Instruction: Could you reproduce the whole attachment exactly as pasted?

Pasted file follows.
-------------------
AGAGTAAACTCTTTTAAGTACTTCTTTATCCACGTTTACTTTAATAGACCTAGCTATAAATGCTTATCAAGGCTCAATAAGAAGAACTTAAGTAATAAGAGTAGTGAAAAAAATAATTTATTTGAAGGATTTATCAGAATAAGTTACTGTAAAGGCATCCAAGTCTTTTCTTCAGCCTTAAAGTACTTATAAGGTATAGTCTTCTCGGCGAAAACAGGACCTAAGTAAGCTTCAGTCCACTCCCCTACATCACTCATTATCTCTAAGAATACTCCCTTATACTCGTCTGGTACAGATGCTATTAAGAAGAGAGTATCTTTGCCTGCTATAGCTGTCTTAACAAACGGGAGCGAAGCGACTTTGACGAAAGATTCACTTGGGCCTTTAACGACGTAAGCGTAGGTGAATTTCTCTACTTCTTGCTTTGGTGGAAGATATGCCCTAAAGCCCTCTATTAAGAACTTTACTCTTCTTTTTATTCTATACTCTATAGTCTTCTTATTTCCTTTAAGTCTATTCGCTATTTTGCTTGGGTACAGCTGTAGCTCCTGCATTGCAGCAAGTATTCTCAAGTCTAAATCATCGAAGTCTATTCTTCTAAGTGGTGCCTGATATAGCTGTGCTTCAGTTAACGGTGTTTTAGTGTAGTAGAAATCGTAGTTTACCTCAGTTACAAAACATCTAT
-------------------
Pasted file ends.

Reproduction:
AGAGTAAACTCTTTTAAGTACTTCTTTATCCACGTTTACTTTAATAGACCTAGCTATAAATGCTTATCAAGGCTCAATAAGAAGAACTTAAGTAATAAGAGTAGTGAAAAAAATAATTTATTTGAAGGATTTATCAGAATAAGTTACTGTAAAGGCATCCAAGTCTTTTCTTCAGCCTTAAAGTACTTATAAGGTATAGTCTTCTCGGCGAAAACAGGACCTAAGTAAGCTTCAGTCCACTCCCCTACATCACTCATTATCTCTAAGAATACTCCCTTATACTCGTCTGGTACAGATGCTATTAAGAAGAGAGTATCTTTGCCTGCTATAGCTGTCTTAACAAACGGGAGCGAAGCGACTTTGACGAAAGATTCACTTGGGCCTTTAACGACGTAAGCGTAGGTGAATTTCTCTACTTCTTGCTTTGGTGGAAGATATGCCCTAAAGCCCTCTATTAAGAACTTTACTCTTCTTTTTATTCTATACTCTATAGTCTTCTTATTTCCTTTAAGTCTATTCGCTATTTTGCTTGGGTACAGCTGTAGCTCCTGCATTGCAGCAAGTATTCTCAAGTCTAAATCATCGAAGTCTATTCTTCTAAGTGGTGCCTGATATAGCTGTGCTTCAGTTAACGGTGTTTTAGTGTAGTAGAAATCGTAGTTTACCTCAGTTACAAAACATCTAT